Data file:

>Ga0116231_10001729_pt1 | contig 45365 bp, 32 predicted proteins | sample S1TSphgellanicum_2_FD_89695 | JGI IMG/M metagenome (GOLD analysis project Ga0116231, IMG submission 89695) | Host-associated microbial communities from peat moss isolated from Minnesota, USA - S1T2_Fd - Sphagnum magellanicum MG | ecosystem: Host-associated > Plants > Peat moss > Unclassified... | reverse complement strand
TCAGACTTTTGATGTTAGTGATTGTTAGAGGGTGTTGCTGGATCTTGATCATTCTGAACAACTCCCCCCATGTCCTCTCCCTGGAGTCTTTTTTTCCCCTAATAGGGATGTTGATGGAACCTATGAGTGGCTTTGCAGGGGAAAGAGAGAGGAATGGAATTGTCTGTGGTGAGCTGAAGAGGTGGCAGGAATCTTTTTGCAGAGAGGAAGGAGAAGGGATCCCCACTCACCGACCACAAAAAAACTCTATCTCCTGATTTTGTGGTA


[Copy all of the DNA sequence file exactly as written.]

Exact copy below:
>Ga0116231_10001729_pt1 | contig 45365 bp, 32 predicted proteins | sample S1TSphgellanicum_2_FD_89695 | JGI IMG/M metagenome (GOLD analysis project Ga0116231, IMG submission 89695) | Host-associated microbial communities from peat moss isolated from Minnesota, USA - S1T2_Fd - Sphagnum magellanicum MG | ecosystem: Host-associated > Plants > Peat moss > Unclassified... | reverse complement strand
TCAGACTTTTGATGTTAGTGATTGTTAGAGGGTGTTGCTGGATCTTGATCATTCTGAACAACTCCCCCCATGTCCTCTCCCTGGAGTCTTTTTTTCCCCTAATAGGGATGTTGATGGAACCTATGAGTGGCTTTGCAGGGGAAAGAGAGAGGAATGGAATTGTCTGTGGTGAGCTGAAGAGGTGGCAGGAATCTTTTTGCAGAGAGGAAGGAGAAGGGATCCCCACTCACCGACCACAAAAAAACTCTATCTCCTGATTTTGTGGTA